Is It Time to Review Your Portfolio?

Today, Jacob from Cash Cow Couple and I are doing a blog post swap. Show him some bloggerly love. Enjoy!

What are you views on investing? How have they been shaped? These are complex questions that can be difficult to answer, but they deserve your attention.

There are countless books written on the finance theory, the stock market, investors, valuations, economic indicators, and hundreds of other related topics. With so much information, it becomes difficult to separate trash and treasure. This leaves the average American with quite the dilemma.

Sadly, many turn to the television for help where they find talking pundits who are nothing more than salesmen in pretty suits. They know very little about modern portfolio theory or financial planning, but they are quick to recommend unrelated rules of thumb and hot button stocks.

The point I’m trying to make is that it might be beneficial to have a look at your portfolio and decide if it were created based on researched facts or commonly espoused fiction.


This is an oversimplification, but for most people, picking individual stocks is bad. The reason is because investors are exposed to different types of risk. There is systematic risk, or market risk, which is common to all investors, and unsystematic risk, which is bad.

Unsystematic risk is a result of improper diversification and it is unrewarded. Meaning an investor who holds only a few different companies in his investment portfolio is taking additional risk which should not result in additional gains. Typically in finance theory, greater risk should result in greater reward.

The reason for this underperformance is quite simple – different stocks, in different countries, in different sectors, of different sizes all like to behave differently. When one category goes up, often times another goes down. This is diversification and when combined with asset allocation, it’s probably the most important piece of portfolio construction.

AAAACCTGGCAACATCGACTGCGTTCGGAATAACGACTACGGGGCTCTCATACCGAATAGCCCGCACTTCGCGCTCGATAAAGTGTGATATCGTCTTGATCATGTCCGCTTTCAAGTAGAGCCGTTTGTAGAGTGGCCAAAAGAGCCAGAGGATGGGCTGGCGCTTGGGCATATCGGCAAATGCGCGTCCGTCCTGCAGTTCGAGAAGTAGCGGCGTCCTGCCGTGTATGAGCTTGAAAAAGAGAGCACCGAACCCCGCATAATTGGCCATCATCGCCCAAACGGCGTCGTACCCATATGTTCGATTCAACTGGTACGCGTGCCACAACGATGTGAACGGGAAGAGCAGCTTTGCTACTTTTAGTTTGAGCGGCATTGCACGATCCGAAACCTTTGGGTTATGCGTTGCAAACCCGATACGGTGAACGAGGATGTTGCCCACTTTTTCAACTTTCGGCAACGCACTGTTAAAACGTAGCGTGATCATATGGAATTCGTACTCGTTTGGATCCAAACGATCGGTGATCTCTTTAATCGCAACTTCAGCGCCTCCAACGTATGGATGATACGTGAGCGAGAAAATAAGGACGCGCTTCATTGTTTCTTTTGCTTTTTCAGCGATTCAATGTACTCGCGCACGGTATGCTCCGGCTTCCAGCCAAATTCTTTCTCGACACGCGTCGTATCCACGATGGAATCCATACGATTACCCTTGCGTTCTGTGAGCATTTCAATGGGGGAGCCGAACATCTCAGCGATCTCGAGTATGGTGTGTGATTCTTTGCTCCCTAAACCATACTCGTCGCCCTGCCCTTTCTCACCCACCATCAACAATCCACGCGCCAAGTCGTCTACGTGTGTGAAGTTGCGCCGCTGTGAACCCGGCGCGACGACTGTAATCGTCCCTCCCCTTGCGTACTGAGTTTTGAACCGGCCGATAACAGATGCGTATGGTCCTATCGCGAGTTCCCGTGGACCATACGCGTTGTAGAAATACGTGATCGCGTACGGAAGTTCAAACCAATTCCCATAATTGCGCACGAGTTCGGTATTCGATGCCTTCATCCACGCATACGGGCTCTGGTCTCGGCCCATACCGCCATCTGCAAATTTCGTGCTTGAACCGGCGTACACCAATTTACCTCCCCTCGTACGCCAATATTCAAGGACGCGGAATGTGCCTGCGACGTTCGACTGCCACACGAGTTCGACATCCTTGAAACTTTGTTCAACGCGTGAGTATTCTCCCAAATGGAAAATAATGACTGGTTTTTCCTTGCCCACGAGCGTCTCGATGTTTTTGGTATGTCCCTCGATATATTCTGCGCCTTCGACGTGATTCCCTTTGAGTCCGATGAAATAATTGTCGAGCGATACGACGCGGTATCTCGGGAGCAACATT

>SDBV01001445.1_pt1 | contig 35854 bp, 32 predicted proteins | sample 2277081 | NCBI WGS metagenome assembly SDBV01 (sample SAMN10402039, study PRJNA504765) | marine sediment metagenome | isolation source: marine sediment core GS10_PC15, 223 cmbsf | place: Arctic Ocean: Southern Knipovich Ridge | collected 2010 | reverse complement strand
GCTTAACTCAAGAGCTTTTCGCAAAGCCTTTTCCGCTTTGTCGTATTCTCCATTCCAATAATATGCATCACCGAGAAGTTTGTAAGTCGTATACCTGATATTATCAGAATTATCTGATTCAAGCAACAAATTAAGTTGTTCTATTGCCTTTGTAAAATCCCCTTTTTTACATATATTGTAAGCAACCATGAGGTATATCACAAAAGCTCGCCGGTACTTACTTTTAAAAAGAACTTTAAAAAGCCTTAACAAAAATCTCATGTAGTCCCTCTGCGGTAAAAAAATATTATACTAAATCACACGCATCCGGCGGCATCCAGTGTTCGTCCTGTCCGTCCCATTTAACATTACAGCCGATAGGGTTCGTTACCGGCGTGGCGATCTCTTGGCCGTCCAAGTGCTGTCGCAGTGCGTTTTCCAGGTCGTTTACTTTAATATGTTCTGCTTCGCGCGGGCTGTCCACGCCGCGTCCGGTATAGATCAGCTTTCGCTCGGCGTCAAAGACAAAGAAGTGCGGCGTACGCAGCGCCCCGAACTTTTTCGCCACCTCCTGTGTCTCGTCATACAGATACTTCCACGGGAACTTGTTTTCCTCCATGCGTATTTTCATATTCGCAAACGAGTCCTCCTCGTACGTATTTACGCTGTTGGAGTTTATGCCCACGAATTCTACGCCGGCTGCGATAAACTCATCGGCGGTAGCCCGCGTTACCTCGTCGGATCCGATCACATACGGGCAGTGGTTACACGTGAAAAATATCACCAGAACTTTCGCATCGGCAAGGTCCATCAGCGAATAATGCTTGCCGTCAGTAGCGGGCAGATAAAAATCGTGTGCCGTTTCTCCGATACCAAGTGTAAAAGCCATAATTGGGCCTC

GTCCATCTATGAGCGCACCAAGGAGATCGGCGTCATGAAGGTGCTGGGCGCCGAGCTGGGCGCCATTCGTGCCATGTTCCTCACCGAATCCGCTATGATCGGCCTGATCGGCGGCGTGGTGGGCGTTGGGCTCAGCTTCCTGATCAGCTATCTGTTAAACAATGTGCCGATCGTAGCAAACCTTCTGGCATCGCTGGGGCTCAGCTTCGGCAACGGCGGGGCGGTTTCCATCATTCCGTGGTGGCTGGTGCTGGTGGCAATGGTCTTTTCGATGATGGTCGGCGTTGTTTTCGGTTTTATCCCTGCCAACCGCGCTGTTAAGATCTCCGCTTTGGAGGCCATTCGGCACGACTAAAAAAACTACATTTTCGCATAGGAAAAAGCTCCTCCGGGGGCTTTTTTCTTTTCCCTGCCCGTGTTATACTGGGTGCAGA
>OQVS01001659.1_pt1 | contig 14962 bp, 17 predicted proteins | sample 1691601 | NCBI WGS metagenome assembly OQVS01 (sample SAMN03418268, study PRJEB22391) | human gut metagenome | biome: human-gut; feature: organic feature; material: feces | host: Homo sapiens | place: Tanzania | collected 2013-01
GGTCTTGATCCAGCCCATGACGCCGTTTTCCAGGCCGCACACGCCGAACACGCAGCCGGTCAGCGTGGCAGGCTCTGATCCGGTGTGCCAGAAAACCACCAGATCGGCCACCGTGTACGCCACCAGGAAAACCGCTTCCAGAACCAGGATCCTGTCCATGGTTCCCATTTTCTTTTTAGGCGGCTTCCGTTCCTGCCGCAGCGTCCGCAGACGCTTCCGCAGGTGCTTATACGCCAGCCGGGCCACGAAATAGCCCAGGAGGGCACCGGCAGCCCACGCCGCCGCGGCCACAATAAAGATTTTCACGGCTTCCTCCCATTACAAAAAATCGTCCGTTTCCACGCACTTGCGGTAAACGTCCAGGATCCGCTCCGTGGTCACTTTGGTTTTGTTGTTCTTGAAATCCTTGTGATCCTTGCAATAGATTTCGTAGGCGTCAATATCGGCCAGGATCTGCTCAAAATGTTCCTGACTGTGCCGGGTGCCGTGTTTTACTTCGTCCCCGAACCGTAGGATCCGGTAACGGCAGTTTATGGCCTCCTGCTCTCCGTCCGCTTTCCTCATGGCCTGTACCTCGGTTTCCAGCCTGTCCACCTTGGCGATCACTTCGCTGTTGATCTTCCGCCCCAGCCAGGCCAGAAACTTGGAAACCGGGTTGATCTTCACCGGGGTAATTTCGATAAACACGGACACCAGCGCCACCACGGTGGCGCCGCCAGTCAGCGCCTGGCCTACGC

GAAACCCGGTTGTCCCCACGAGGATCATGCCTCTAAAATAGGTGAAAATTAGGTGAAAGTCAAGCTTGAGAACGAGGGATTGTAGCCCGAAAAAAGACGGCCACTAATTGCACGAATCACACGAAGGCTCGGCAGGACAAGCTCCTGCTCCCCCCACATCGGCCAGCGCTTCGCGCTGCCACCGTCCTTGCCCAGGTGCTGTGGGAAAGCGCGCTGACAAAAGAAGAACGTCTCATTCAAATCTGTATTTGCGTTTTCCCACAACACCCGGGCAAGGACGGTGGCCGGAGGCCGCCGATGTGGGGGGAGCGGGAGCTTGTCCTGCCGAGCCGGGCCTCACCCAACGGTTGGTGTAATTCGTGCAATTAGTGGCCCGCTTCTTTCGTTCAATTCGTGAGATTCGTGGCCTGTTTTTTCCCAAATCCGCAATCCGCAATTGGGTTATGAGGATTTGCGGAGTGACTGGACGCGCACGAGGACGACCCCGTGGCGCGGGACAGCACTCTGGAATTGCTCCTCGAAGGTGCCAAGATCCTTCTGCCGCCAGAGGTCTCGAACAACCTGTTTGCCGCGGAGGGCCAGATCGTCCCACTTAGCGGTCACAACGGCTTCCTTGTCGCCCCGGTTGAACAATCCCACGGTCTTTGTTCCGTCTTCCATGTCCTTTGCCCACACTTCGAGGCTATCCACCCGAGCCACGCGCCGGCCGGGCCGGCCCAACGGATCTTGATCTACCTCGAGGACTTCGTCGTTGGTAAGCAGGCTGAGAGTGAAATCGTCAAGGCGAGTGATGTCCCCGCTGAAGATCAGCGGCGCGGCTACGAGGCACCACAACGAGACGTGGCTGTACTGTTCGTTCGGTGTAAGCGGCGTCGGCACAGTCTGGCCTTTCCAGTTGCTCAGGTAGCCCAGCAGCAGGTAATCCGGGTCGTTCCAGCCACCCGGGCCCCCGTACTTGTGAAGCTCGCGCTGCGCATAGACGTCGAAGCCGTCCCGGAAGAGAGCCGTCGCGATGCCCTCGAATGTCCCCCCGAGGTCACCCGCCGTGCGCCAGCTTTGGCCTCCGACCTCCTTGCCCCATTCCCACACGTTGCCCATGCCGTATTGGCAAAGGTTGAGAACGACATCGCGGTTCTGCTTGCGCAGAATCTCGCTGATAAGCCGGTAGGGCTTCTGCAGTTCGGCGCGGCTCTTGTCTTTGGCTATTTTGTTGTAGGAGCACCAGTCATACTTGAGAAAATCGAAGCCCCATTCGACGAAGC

The takeaway is this. Hold diversified investments, like index ETFs. You can own hundreds or thousands of companies with just 1 ETF, eliminating unsystematic risk.

Asset Allocation

In continuing with what is stated above, it is also wise to hold various asset classes. This also provides diversification benefits. Historically, when stocks have increased in value, bonds have sometimes decreased. Throw in real estate and commodities and you have a lot of variability. This is why investors choose to own all of these asset classes and more.

Bonds are usually considered a safer investment than stocks, so they provide protection against stock market declines. The percentage of stocks and bonds you should hold is entirely dependent on you and your risk tolerance. If you don’t mind the possibility of losing 50% of you money in a one month span, then own all stocks. They have outperformed bonds over the long haul.

Construct a portfolio that makes you comfortable. It’s all about tolerance because if the market crashes, the absolute worst thing you can do is sell out. You lock in the losses and you’re sure to lose over time. Stay the course and hold your investments over the long haul if you want to build wealth.

Like stocks, all other asset classes should be diversified. If you want to own bonds, own a good bond ETF that owns hundreds or thousands of bonds. Diversification is still paramount.

How to Get Started

If you’ve never managed your investments, it can appear daunting at first. It’s really not that hard. The two areas outlined above make up a large part of the battle.

There are several good places to buy index ETFs for a portfolio. We are huge fans of Vanguard and Motif Investing. Vanguard actually allows you to buy and sell ETFs for free if they are owned by Vanguard. Motif Investing allows you to buy and sell up to 30 ETFs for under $10, which is far cheaper than anywhere else.

Keep transaction costs and fees low. If you don’t, they will erode your returns and eat away at your portfolio.

Author Bio: I’m Jacob, Ph.D. student, husband, and one half of the Cash Cow Couple. My wife and I enjoy teaching others how to live an abundant life on a very modest salary through proper saving and investing.

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